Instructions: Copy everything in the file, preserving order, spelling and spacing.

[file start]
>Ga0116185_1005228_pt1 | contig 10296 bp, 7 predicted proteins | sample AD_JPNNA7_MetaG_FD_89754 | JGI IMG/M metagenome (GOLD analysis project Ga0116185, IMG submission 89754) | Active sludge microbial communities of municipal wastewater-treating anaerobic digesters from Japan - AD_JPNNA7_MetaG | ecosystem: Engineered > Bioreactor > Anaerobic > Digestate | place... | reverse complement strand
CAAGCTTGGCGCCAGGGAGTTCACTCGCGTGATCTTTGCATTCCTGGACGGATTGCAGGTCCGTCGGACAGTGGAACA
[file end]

>Ga0116185_1005228_pt1 | contig 10296 bp, 7 predicted proteins | sample AD_JPNNA7_MetaG_FD_89754 | JGI IMG/M metagenome (GOLD analysis project Ga0116185, IMG submission 89754) | Active sludge microbial communities of municipal wastewater-treating anaerobic digesters from Japan - AD_JPNNA7_MetaG | ecosystem: Engineered > Bioreactor > Anaerobic > Digestate | place... | reverse complement strand
CAAGCTTGGCGCCAGGGAGTTCACTCGCGTGATCTTTGCATTCCTGGACGGATTGCAGGTCCGTCGGACAGTGGAACA